Africa’s leading airliner, Ethiopian Airlines, has said it is re-strategizing towards minimizing the impact of the Coronavirus pandemic on the Airline’s operations globally. 

 In an interview with African Leadership Magazine, the Airline’s Regional Manager for Southern Africa, Abel Alemu, restated that the Airline industry is one of the worst-hit by the outbreak. More than a third of the world’s population is on lockdown, and economic activities across the globe have slowed since the World Health Organization described the virus as a pandemic. 

 According to him, “Ethiopian airline alone has lost about $550,000 between January 2020 to the end of March 2020.” He also maintained that: “In the coming days, we expect to see more decline in revenue and operating profit.” 

 “The actual amount per airline has not been prorated as of now, but, the actual figure for Ethiopian Airline is what I just shared with you,” he said. 

 He, however, maintained that, while the Airline is currently facing these challenges, there are no immediate discussions regarding staff retrenchment or downsizing. 

 According to him: “As far as Ethiopian is concerned, there are no immediate or long-term plans for reduction. Our focus at the moment is to see how we can overcome the adverse effect of the pandemic on our business.” 

While commenting on the Airline’s strategy towards minimizing the impact of the pandemic, Alemu maintained that “Ethiopian Airline is currently only operating to a limited number of destinations in its network. Out of about 120 international locations, our flights are currently only going to about 19 cities at a very minimal frequency a week. More than 90% of our international routes are currently suspended. More than 80 of the aircraft that we use for international travels are on the ground at our hub in Addis Ababa.” Continuing, he said: “to cope with this business challenge we are currently exploring cargo movements.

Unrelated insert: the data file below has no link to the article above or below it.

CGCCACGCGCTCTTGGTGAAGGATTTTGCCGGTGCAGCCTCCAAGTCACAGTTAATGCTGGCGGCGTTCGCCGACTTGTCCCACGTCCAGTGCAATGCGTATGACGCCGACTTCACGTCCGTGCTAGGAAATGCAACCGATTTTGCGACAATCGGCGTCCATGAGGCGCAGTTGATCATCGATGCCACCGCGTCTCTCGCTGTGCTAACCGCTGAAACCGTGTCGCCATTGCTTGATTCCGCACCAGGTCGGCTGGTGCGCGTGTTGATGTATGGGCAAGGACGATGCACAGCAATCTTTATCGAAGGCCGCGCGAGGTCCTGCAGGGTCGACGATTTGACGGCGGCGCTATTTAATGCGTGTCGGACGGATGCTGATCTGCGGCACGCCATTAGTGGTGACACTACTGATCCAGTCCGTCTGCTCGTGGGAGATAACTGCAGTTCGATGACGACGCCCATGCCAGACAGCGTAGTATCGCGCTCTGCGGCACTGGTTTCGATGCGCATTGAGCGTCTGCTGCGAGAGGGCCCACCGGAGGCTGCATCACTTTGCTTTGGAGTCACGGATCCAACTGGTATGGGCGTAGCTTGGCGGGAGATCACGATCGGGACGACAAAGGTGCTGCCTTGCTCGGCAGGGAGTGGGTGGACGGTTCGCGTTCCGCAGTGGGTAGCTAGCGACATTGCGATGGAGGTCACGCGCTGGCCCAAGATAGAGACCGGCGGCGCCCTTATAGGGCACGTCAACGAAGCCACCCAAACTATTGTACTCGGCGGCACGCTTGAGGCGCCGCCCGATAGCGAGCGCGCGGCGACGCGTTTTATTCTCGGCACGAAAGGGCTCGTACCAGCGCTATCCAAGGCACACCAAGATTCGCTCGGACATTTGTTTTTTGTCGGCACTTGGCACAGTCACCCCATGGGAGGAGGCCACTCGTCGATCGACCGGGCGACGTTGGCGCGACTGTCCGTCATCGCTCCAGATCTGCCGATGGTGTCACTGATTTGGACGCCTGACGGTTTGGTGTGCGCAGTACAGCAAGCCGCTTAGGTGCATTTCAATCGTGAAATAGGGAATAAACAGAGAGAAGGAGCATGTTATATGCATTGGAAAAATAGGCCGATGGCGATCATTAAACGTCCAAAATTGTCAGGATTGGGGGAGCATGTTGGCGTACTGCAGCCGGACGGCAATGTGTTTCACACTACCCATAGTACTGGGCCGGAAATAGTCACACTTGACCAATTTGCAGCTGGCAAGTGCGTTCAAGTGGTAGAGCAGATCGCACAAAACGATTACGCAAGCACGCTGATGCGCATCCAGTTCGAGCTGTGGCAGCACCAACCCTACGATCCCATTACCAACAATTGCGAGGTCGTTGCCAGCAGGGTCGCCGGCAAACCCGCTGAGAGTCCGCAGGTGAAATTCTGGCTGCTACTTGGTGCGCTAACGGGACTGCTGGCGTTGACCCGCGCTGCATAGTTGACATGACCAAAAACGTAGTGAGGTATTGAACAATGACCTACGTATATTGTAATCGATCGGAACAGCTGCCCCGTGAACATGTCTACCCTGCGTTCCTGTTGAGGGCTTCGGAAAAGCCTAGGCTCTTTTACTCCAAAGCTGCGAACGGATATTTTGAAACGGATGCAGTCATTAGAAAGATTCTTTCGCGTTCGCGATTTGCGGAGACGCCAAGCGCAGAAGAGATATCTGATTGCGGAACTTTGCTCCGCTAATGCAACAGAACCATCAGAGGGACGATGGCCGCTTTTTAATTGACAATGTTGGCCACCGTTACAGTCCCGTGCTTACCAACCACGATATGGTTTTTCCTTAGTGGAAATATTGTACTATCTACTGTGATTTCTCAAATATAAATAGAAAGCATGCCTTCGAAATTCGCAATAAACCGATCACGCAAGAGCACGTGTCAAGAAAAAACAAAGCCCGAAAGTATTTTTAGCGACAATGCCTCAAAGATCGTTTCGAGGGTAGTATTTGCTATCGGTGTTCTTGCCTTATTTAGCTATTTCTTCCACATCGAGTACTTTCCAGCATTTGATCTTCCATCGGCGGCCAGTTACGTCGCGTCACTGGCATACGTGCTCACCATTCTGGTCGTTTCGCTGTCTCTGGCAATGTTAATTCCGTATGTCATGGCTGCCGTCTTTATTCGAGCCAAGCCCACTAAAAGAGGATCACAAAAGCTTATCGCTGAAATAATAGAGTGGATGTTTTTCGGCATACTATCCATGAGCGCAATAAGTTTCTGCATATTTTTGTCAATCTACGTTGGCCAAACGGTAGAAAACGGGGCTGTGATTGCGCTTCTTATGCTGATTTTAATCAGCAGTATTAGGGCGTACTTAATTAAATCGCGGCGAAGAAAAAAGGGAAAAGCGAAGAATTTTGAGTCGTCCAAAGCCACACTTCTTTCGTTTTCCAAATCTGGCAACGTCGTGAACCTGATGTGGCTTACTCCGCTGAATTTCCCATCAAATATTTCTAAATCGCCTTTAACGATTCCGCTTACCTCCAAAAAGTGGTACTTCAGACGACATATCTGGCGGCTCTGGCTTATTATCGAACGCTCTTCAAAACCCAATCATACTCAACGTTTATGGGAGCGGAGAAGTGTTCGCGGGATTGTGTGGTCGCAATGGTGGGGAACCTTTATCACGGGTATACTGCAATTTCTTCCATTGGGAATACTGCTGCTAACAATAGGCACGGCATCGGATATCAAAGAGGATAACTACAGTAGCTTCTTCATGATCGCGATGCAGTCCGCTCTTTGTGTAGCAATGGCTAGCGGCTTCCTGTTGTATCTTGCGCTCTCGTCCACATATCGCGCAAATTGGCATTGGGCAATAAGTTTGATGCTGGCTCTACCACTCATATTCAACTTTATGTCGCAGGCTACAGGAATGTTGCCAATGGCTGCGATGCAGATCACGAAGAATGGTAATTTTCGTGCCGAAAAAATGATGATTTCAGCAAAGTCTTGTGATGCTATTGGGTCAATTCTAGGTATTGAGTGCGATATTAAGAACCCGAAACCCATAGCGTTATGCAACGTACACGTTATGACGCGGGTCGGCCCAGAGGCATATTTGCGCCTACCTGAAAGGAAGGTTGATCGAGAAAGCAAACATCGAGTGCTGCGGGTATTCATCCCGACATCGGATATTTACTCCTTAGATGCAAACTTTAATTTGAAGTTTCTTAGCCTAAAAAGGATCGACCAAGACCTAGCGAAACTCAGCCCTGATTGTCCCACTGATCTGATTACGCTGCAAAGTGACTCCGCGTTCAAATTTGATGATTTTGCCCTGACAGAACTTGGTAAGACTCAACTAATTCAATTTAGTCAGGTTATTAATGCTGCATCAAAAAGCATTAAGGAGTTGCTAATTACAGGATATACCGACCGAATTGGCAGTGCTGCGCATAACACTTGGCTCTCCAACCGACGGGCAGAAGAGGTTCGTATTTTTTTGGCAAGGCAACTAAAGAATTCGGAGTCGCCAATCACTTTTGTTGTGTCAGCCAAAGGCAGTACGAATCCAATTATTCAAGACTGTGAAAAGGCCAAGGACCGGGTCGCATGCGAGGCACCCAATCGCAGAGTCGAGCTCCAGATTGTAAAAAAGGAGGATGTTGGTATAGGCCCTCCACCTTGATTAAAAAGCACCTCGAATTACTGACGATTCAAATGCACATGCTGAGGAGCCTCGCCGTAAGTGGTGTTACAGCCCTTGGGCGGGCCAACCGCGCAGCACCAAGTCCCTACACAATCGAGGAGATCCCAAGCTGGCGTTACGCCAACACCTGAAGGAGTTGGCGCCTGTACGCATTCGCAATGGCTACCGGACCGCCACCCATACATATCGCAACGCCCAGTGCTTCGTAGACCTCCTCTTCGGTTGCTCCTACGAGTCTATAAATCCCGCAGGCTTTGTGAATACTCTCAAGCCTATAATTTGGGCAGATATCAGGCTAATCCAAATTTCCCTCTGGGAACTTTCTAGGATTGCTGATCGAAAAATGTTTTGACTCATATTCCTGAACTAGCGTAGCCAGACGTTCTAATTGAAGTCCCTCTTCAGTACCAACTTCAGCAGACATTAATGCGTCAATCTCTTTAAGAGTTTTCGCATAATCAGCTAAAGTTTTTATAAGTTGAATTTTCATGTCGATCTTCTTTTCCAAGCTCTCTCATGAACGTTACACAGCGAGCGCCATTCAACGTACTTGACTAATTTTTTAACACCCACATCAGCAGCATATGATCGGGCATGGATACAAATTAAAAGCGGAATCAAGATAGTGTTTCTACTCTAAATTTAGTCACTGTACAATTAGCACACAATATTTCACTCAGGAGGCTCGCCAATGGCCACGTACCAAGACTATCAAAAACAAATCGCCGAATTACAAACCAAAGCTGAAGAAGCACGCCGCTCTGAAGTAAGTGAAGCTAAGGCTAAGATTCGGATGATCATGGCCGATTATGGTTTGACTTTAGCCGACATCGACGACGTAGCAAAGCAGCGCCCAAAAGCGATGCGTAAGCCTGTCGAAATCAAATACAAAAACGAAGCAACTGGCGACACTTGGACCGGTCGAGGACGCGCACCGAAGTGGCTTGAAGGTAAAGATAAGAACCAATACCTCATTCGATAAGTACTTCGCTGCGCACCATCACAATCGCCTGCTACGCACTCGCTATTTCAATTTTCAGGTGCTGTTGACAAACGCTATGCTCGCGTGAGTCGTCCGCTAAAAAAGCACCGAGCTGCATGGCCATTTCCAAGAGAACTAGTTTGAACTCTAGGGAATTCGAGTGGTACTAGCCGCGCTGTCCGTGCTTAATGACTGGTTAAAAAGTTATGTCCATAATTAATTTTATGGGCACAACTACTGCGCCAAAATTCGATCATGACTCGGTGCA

We see a growth in demand for cargo movements, especially as it relates to emergency medical equipment and supplies. We are transporting reliefs and materials using our fright flights and passenger aircraft. We have also seen a growth in demand for the repatriation of foreign nationals from different countries to their home countries, and we are exploring those business opportunities. So, we are providing these services to cope up with the business challenges that the industry and indeed, the rest of the world is currently facing.”

 A recently released report by the International Air Transport Association, IATA, puts the airline industry at the risk of losing $314 billion in ticket sales. The revised report shows a 25% increase from initial projections due to the longer-than-expected lockdown and its increasing toll on the global economy.   

 The full interview will be featured in the next issue of the African Leadership Magazine.